The excitement of “Glass” was to see Dunn’s and Crumb’s powers and pains converge in a final spectacle; the disappointment is the film’s own recognition of the trilogy’s narrative complexity and its submission to the pressures that have forced the film to simplify itself. Too much of “Glass” lives out the most banal meaning of its title. It is too concerned with communicating the status quo of the stories and characters that have come before, reflecting and repeating without reframing.


In fairness, 19 years elapsed between “Unbreakable” and “Glass,” and simply put, people forget the past. They instead remember the present, the contagious techniques of the Marvel machine that dictate the most profitable ways to construct superheroes and their worlds: overeager accommodation towards those new to the franchise and vulgar continuity in look, sound and texture. In a box office that rewards the most effortless insinuations of a shared cinematic universe, “Glass” is cracked by forces within and without. The conservatism of “Glass” takes up an unfortunate two-thirds of its runtime, during which we see new flashbacks retelling old motivations and ferociously acted outbursts of emotion overdress familiar issues.


Combined, these moments hamper the spirit of experiment so expected in Shyamalan’s work, and because of them, “Glass” slots itself fairly easily as the weakest of the trilogy. But that last third, when “Glass” brings its own original images to the sequence, is remarkable. It places the movie and its sibling films at the vanguard of the superhero genre, 19 years after “Unbreakable’s” inspirational debut.


The premise of “Glass” finds the trilogy’s hero and villain in a rehabilitation center led by Dr. Ellie Staple (Sarah Paulson), who confronts each with the subtext of their own films. Their powers are so tied to their pain as to be indistinguishable; her hypothesis is that they have imagined themselves too powerful to escape their weakness. Under her project, neither Dunn’s nor Crumb’s powers can suffice as their sense of self withers away, back into the dangerously sad and ordinary. The true adversary lies instead in Dunn’s former guide Price, whose hurtful playground moniker “Mr. Glass” provides the title of the film.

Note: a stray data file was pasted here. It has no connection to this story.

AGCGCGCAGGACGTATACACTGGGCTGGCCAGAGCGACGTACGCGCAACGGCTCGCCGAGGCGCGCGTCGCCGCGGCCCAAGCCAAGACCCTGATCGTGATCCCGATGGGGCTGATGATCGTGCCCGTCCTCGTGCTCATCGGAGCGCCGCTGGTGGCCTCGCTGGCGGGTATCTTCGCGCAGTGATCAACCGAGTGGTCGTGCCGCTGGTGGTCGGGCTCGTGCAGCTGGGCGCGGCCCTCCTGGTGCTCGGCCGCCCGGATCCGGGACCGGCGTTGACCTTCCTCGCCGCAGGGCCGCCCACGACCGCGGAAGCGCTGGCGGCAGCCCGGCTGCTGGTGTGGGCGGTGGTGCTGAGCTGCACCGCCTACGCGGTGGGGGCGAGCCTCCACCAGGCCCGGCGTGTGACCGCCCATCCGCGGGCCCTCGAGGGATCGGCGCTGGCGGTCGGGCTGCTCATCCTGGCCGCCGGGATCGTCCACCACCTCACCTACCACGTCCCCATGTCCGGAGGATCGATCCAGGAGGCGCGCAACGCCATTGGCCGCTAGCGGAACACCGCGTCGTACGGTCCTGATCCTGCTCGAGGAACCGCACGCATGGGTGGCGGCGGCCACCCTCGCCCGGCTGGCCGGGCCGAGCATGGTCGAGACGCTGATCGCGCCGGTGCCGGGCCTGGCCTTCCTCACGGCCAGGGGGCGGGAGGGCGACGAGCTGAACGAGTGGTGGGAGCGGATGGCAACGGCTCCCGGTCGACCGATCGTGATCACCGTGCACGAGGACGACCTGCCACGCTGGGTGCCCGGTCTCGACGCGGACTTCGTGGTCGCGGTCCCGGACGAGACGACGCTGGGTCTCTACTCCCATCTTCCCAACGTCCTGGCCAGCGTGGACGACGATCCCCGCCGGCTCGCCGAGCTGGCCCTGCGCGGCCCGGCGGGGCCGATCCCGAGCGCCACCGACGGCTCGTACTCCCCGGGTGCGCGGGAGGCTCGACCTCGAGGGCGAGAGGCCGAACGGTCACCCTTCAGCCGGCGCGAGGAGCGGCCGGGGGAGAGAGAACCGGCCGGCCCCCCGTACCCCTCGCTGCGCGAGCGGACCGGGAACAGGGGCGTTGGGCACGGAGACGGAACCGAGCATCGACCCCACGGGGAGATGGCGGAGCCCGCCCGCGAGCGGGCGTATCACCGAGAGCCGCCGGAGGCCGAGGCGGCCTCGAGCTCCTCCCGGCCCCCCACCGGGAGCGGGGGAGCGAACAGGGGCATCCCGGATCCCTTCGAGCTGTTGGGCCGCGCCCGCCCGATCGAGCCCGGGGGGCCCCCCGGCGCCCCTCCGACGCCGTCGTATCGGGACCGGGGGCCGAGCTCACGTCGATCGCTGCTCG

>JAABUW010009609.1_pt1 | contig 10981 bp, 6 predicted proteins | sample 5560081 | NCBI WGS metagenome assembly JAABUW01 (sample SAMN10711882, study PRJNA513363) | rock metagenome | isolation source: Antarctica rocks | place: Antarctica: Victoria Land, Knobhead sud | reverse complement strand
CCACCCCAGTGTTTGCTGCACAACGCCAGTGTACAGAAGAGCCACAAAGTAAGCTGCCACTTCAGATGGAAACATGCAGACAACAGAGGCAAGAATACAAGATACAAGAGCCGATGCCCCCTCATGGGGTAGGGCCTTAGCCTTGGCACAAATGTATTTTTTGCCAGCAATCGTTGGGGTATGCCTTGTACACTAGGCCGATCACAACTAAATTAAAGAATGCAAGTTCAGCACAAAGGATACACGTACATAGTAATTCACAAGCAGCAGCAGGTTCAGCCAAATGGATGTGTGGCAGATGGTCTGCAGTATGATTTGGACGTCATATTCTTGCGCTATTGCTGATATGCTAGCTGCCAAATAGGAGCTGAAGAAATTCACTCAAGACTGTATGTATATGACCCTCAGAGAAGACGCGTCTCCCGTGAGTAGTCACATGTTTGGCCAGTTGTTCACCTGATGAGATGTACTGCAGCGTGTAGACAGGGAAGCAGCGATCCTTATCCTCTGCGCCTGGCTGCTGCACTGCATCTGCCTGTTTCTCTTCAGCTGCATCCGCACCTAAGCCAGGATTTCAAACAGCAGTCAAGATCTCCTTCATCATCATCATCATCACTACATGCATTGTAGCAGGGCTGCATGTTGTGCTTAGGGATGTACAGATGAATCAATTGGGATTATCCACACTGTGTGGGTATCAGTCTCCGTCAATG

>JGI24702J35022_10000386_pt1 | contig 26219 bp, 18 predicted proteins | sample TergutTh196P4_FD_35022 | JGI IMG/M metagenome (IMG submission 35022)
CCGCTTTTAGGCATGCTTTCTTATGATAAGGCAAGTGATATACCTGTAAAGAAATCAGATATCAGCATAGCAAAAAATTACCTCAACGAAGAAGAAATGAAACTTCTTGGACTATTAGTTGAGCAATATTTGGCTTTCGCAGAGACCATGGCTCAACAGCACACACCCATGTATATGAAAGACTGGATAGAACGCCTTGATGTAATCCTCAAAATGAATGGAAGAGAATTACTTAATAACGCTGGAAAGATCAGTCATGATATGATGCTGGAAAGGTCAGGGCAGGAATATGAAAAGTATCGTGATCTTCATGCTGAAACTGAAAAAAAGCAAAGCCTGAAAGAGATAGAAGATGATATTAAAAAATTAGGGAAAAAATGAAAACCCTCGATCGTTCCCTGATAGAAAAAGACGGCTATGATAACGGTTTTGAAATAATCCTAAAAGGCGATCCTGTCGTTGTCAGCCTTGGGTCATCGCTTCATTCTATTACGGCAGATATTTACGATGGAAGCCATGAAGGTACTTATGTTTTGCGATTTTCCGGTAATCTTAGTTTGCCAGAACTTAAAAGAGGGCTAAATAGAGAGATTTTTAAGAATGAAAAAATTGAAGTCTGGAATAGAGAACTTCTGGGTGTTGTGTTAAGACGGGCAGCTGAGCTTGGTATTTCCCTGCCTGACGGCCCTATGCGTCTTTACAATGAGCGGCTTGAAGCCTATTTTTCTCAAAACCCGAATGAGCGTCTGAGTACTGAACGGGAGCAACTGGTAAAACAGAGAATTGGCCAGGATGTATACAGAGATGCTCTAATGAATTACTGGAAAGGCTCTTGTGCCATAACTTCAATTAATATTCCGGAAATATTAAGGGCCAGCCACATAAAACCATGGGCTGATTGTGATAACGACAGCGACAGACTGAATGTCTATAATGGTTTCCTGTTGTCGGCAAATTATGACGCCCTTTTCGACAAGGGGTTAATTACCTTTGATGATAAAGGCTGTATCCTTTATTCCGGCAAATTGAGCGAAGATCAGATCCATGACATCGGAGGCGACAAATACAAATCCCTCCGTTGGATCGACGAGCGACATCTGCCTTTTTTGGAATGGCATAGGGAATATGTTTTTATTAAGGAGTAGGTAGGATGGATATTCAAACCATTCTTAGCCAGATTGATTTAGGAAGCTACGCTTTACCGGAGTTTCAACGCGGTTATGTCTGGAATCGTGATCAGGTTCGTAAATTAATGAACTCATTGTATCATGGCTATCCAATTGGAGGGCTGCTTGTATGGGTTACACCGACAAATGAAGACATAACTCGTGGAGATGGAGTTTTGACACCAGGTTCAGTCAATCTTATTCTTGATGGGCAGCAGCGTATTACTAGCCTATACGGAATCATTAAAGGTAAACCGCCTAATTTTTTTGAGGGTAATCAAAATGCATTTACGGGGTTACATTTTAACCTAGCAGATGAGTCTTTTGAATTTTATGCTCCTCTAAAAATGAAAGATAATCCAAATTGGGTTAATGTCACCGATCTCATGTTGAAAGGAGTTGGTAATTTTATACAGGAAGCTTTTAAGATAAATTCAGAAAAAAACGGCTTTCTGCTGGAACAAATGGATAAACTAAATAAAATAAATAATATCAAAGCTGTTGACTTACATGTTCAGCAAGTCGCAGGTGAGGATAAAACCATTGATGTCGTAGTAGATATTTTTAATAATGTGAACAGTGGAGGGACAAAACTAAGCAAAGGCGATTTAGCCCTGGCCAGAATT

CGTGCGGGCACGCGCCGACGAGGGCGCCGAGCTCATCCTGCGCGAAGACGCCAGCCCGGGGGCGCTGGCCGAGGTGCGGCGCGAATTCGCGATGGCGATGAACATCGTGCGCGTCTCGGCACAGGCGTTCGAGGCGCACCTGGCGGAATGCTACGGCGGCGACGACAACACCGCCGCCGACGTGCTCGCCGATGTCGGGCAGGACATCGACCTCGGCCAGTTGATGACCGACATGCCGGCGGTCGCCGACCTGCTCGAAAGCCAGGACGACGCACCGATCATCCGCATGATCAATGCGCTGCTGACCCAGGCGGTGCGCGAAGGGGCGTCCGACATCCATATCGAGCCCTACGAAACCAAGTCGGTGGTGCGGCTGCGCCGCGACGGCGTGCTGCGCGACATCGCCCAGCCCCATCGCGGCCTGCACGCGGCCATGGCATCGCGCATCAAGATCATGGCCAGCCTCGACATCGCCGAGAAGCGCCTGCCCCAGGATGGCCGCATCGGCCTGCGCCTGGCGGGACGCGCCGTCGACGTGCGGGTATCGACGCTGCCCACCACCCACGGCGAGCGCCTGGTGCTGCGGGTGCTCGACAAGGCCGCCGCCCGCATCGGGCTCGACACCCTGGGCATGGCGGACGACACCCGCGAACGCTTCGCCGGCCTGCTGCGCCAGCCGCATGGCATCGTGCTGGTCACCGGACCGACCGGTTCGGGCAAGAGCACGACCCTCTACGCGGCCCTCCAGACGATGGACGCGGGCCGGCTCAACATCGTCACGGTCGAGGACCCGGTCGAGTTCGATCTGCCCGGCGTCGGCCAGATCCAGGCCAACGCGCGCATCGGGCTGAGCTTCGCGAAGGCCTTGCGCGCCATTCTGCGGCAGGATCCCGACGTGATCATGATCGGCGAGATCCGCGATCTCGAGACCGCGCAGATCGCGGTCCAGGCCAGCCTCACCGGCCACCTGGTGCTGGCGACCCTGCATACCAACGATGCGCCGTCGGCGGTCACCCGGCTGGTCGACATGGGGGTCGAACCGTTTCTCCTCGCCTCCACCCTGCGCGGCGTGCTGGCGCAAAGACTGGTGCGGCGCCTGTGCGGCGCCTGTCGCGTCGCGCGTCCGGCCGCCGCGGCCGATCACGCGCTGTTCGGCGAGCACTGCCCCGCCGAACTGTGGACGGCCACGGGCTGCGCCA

A comic aficionado and a fanatical believer in super-beings, he plans to stage a breakout and a grand battle between Dunn and Crumb in the heart of the city to prove to the world and himself that his self-made comic book plot is true. What is fascinating is the true battle behind the scenes. “Glass” is not about the battle between comic book characters but the battle between authors.


Premised on an indecisive agnosticism regarding superpowers, both Dunn and Crumb, undisputed heroes and villains of their solo films, take on the aura of the fictional characters, their very ontological states vulnerable to the stories spun by Glass, Staple and, as perhaps the ultimate twist of the film would suggest, us the viewers.


Price revealingly slips the conceit of the film some ways into his plot, which is in turn the movie’s plot: “this is not a crossover, but an origin story.” It is not the conclusion, but rather the true beginning of Dunn and Crumb, not as untroubled “people” living their unquestionably super-lives, but as “characters” in a superhero film.


In doing so, “Glass” charts territory unknown not only to the trilogy but to the entire genre; it’s a film not about superheroes but about superhero film, the act of witnessing what one believes to be superheroism and the value of these narratives to a society filled with powerless Dunns and Crumbs.